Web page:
Overseas competitors who were caught off-guard initially by rising US unconventional crude oil production have increased their own outputs now and can be expected to try and keep prices low to protect their global market shares, speakers at a May 12 Atlantic Council discussion said. That could make marginal US unconventional properties uneconomic, but won’t threaten the new US position as a major producing nation, they agreed.
“We’re entering a phase when all the excess capacity will be resized to the new US world market share,” said Subash Chandra, managing director and senior equity analyst at Guggenheim Partners. “I don’t expect prices to go above $70-75/bbl. If it hits $90, US producers will start working full-out again.”
“I don’t think there will be a bust,” said Russell Gold, a Wall Street Journal senior energy reporter. “This is an immature industry that’s learning to drill bigger wells. But several management teams bought suboptimal rock in an effort to keep up. Several companies will be headed for fire sales before the end of the year, but the new US role as a major producer won’t change.”
Terry Engelder, a geosciences professor at Penn State University, meanwhile, noted, “There’s been a lot of emphasis on heavy early production from many of these wells, but they also have good production later on. A lot of these wells wind up being refraced and have residual production that’s more than expected.”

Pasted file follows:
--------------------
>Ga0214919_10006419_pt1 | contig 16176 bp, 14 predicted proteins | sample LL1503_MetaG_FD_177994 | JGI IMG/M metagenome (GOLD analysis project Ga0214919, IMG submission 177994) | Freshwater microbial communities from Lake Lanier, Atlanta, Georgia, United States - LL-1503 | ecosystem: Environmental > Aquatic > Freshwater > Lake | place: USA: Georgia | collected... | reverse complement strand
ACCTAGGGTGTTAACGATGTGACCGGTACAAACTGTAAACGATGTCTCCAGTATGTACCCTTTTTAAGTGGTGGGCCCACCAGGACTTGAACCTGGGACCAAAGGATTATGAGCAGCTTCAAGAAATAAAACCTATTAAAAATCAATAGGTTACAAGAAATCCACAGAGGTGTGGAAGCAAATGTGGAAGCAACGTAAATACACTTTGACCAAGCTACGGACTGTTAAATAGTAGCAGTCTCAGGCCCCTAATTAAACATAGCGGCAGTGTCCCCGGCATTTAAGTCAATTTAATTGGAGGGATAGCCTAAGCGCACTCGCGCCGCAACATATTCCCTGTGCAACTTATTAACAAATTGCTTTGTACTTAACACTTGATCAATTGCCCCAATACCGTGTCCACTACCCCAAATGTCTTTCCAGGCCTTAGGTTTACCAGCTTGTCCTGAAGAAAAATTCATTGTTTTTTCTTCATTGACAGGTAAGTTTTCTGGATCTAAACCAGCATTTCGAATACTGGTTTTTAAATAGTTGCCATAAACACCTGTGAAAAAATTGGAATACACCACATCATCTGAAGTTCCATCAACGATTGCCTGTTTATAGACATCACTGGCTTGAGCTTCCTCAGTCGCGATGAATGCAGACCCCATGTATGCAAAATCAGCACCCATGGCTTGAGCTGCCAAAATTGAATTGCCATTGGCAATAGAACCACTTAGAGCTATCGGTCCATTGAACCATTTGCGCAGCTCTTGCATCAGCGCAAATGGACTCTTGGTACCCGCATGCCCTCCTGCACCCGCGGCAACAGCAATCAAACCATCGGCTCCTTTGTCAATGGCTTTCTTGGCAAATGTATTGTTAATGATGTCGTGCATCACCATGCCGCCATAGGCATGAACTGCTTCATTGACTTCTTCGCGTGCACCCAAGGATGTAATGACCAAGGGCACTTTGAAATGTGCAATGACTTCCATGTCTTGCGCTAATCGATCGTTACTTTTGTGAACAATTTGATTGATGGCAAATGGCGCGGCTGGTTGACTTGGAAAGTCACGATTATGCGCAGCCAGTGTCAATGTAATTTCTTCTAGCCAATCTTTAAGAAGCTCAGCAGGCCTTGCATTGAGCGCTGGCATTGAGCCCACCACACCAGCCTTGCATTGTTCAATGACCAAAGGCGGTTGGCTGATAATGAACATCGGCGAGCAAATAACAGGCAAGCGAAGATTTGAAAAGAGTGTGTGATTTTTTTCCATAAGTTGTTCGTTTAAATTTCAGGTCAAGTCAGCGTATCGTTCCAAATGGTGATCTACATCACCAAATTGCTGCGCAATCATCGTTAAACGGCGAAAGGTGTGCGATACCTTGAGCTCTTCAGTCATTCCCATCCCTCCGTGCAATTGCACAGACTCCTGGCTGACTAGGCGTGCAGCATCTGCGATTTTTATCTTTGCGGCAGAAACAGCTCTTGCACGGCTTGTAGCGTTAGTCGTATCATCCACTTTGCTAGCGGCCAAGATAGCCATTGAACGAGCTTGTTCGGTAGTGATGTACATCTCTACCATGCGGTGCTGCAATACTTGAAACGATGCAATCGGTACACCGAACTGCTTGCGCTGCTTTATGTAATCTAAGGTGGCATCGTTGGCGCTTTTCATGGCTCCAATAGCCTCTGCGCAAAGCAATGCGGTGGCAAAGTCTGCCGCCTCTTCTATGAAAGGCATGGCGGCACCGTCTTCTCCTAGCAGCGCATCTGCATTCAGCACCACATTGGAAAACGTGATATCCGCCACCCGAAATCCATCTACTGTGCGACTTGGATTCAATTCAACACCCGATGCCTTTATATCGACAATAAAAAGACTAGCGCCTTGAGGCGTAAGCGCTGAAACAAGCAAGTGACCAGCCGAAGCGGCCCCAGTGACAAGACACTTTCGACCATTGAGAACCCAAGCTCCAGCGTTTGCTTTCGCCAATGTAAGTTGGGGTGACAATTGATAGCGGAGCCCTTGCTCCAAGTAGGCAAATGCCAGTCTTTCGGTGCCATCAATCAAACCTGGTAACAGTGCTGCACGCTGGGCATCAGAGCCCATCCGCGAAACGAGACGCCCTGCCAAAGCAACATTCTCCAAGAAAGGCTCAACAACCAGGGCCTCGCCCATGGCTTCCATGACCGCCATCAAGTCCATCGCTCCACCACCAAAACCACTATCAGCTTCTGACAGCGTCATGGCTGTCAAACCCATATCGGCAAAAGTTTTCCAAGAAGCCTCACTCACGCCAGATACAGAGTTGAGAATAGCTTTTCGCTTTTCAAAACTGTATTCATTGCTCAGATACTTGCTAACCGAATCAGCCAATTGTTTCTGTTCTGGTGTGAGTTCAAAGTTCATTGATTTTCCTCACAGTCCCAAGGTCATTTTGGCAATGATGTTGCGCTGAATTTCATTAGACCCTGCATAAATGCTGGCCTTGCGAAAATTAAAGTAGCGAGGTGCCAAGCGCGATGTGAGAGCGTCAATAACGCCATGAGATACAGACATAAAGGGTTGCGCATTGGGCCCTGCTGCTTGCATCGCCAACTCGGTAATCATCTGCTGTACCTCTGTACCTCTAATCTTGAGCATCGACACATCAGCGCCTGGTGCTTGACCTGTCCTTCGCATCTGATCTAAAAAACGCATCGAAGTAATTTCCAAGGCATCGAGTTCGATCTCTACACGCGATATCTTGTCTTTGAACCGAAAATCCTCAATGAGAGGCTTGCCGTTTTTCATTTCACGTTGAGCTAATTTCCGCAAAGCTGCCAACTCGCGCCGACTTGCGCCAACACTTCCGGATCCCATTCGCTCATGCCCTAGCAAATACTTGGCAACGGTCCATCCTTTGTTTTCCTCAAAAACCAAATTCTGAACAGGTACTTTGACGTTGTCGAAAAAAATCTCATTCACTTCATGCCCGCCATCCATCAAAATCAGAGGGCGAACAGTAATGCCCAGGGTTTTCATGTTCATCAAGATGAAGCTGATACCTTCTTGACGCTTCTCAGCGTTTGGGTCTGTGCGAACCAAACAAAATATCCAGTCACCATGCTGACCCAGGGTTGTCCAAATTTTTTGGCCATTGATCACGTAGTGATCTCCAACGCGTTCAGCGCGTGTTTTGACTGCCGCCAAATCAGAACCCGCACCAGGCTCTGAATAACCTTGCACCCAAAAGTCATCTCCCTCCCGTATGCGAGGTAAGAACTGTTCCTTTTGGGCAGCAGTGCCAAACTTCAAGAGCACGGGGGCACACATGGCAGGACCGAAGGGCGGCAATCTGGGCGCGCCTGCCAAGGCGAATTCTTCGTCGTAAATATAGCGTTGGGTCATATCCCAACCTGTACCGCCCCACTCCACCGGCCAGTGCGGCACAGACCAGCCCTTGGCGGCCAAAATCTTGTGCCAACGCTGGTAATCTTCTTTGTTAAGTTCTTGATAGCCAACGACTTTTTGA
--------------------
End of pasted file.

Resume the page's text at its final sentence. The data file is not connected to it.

‘Brute force until now’
US production surged because each new barrel had a place in global markets until November, when overseas producers decided to increase their own output to protect their prices and market shares, Chandra said.
“Up until now,” Chandra said, “this industry has spent 130% of cash flow, fully funded by Wall Street. Now, it’s moving to spend cash flow and learn more about plays it already has. It’s all been brute force up to now. There’s more emphasis on refining the science and learning more about the rock it already has.”
Gold said US producers had to learn from their mistakes, including measuring air and water quality before drilling, “because better data lead to better understanding,” he said. States need to divide regulatory and leasing responsibilities as the US Department of the Interior did offshore following the 2010 Macondo deepwater well blowout and oil spill, he added. Well construction matters more than some producers thought, he said.
Engelder said, “The industry didn’t understand that baselines need to be established in every well. In Pennsylvania, 40% of the water wells are privately owned. Also, when producers from out-of-state drilled their first deep gas wells, they didn’t realize shallower soil was saturated with its own gas, which started to find its way into water supplies.”
Gold said growing transportation of crude by rail from the Bakken shale to East Coast refineries configured to process it raised new safety questions, which in turn led to new US Department of Transportation regulations (OGJ Online, May 1, 2015). “Extraordinarily powerful interests—the freight railroads, and the oil industry—are involved,” he said.
But Chandra said producers also are committing to build new pipelines to their markets. “Some Bakken crude is marginal and won’t be produced now that prices are low. Pipelines could be sufficient to handle what’s left,” he said.
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